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I've been reading that if an collection "gets released" it releases all it's objects as well. On the other hand, I was also reading that a collection would release it's objects as soon as the collection gets deallocated.

But the last thing may not always happen, as apple says. The system decides if it's good to deallocate or not. In most cases it will, but in some cases not.

So I am wondering if a collection can cause memory leaks like this? And when it does -release all it's objects upon an -release message to the collection itself, then it should actually -retain all objects inside the collection as soon as I -retain the collection itself.

Help me to get a clear picture about that. Thanks!

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When you add an object to a collection, it's retained by the collection until it's removed or the collection is deallocated. Subsequent retain or release messages sent to the collection don't change the retain count of objects inside the collection.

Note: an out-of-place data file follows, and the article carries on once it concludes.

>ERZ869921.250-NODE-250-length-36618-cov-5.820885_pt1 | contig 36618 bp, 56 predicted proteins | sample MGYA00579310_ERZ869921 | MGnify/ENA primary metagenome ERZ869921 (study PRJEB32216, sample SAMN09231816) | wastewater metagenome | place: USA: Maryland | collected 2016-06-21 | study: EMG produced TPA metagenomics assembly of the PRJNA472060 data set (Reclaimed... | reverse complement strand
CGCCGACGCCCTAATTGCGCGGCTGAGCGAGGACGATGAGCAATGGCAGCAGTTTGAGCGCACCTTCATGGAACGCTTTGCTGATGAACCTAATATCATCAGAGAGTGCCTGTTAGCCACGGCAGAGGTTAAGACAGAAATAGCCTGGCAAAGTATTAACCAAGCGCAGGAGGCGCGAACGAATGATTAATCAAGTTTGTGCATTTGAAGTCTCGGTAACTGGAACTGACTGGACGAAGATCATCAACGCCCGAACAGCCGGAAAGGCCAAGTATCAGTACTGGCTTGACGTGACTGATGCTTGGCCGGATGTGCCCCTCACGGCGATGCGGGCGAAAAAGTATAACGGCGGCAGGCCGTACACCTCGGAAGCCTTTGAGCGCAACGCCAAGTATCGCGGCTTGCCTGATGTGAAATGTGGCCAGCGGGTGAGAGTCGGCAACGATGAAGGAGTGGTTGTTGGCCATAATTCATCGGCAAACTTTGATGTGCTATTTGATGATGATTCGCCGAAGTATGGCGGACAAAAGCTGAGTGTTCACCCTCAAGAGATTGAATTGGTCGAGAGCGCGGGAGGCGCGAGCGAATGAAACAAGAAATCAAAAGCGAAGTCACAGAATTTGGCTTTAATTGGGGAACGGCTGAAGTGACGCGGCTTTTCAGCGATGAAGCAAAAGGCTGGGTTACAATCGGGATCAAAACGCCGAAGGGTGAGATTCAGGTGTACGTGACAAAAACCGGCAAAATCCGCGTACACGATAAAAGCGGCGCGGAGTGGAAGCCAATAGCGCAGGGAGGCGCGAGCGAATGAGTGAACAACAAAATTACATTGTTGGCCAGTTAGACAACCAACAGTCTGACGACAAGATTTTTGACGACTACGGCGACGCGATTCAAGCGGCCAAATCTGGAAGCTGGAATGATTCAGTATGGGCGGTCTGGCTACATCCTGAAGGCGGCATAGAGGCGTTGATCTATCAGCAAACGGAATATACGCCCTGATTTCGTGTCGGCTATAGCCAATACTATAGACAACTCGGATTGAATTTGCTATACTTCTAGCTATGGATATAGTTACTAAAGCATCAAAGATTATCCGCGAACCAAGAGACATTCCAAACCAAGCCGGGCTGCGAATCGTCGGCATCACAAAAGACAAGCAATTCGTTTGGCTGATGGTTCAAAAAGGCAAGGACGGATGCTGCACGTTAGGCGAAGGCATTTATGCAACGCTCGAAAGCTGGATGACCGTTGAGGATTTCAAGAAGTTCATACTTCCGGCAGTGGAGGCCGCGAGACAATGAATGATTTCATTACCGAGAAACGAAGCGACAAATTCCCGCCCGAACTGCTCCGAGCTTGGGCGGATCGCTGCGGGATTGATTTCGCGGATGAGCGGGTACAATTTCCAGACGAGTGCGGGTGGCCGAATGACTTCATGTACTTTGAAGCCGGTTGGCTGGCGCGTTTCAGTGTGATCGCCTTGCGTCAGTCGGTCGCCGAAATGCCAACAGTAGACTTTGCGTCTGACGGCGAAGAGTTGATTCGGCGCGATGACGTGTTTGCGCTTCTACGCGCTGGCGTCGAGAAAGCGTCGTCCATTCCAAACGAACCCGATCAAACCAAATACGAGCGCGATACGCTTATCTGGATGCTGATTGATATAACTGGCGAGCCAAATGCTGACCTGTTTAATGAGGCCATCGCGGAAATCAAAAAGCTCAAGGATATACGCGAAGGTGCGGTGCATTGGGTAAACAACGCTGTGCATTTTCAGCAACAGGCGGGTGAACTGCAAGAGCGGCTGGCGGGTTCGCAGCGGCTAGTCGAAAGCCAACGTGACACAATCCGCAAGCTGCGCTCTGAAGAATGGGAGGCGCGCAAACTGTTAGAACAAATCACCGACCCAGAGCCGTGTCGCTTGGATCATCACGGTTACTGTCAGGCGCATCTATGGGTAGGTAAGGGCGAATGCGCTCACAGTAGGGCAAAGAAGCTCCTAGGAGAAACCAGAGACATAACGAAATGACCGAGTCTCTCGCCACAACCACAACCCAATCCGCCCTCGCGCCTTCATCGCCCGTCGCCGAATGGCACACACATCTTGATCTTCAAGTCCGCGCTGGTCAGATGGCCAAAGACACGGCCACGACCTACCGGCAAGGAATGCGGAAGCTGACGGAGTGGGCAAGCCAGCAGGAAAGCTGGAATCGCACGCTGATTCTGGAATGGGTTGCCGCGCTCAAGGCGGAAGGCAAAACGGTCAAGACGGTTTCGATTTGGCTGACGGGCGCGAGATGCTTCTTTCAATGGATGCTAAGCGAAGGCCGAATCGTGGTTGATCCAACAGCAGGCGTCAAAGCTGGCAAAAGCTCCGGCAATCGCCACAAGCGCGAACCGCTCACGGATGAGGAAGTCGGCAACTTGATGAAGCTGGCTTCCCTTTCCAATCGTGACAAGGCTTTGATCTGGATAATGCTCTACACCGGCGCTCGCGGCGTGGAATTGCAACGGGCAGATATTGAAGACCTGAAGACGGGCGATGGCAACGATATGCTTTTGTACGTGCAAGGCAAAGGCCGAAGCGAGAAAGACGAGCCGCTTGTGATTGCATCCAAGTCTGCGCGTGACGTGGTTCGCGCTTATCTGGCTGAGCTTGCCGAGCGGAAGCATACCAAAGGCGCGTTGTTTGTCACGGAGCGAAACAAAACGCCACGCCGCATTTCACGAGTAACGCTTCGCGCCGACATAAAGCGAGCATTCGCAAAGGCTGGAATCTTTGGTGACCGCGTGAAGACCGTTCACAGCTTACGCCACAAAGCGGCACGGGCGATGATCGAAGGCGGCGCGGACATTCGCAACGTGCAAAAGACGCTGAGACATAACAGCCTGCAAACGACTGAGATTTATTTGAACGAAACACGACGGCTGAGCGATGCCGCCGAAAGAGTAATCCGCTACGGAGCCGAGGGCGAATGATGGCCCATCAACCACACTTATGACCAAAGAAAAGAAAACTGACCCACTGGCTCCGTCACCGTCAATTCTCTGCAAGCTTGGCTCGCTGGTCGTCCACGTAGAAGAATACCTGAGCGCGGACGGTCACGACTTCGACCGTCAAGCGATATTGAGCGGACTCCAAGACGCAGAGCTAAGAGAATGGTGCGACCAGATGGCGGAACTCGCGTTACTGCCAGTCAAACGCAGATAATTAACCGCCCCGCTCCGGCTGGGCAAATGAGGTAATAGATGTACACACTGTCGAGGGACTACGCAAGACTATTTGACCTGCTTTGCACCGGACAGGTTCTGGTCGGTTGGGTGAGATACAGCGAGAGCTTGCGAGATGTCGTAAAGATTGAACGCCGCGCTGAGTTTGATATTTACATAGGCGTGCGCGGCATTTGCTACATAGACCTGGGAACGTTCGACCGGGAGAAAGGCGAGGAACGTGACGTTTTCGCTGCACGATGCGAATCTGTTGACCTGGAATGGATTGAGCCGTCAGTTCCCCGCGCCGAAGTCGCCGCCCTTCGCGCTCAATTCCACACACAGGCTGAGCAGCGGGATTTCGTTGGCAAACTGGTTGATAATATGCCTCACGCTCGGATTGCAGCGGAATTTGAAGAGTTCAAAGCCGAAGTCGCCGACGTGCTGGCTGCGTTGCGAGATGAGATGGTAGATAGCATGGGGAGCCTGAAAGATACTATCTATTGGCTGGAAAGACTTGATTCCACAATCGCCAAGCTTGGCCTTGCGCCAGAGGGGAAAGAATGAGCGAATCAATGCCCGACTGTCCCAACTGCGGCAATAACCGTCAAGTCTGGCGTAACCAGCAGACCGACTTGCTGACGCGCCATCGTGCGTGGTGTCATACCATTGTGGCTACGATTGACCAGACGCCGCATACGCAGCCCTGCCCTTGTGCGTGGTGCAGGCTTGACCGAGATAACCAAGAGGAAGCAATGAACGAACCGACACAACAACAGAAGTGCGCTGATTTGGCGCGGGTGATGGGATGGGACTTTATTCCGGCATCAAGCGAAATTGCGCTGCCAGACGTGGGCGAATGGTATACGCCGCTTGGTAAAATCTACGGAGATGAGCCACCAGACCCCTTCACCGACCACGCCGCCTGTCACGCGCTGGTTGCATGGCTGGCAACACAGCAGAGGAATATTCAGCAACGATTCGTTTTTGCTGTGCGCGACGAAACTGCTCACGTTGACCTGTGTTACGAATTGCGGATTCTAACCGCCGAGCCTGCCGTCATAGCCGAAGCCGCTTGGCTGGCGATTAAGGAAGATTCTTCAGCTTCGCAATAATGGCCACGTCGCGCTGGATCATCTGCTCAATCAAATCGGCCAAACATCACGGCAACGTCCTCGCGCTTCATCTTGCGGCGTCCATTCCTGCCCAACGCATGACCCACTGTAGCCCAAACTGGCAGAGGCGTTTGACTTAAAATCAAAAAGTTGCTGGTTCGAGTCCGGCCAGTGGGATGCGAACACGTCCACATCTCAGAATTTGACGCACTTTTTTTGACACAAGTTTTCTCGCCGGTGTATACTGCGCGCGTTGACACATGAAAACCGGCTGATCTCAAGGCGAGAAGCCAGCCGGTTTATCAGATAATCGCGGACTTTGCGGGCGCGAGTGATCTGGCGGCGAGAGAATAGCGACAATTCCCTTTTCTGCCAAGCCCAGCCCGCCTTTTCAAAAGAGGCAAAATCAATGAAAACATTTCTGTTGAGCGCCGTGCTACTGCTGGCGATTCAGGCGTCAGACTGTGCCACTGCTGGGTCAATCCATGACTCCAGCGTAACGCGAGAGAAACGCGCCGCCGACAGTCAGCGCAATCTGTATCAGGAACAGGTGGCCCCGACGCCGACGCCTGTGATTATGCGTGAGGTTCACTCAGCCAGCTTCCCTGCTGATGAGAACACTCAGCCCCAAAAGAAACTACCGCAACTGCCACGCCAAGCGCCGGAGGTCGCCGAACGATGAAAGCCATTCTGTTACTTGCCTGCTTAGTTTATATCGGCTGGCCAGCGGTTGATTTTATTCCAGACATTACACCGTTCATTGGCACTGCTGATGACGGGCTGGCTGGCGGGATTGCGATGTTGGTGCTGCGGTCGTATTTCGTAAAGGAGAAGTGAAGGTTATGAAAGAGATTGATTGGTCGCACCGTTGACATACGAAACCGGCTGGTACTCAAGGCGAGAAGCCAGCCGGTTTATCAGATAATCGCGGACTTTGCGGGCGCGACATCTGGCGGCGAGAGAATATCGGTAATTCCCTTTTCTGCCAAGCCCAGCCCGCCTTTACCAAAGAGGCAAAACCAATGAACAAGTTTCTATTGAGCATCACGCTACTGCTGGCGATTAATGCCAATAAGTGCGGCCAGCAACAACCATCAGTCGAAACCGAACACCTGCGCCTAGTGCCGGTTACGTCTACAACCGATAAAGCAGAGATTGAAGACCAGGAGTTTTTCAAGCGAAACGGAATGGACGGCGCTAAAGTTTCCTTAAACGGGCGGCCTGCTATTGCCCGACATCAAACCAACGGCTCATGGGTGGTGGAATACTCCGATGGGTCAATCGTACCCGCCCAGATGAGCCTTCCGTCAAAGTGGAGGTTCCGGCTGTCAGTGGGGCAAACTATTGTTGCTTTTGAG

In other words, think of it in terms of ownership, rather than counting retains.

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Word of God on memory management:… – Chuck Apr 27 '09 at 19:13

Sending an object a release drops its retention count. When its retention count hits zero, it's destroyed. When a container is destroyed (not released), it's objects are released (but if their retention count is non-zero for other reasons, not destroyed).

Short answer: This will all work the way you're expecting, your problem is that you're viewing "released" as meaning "destroyed." They're different.

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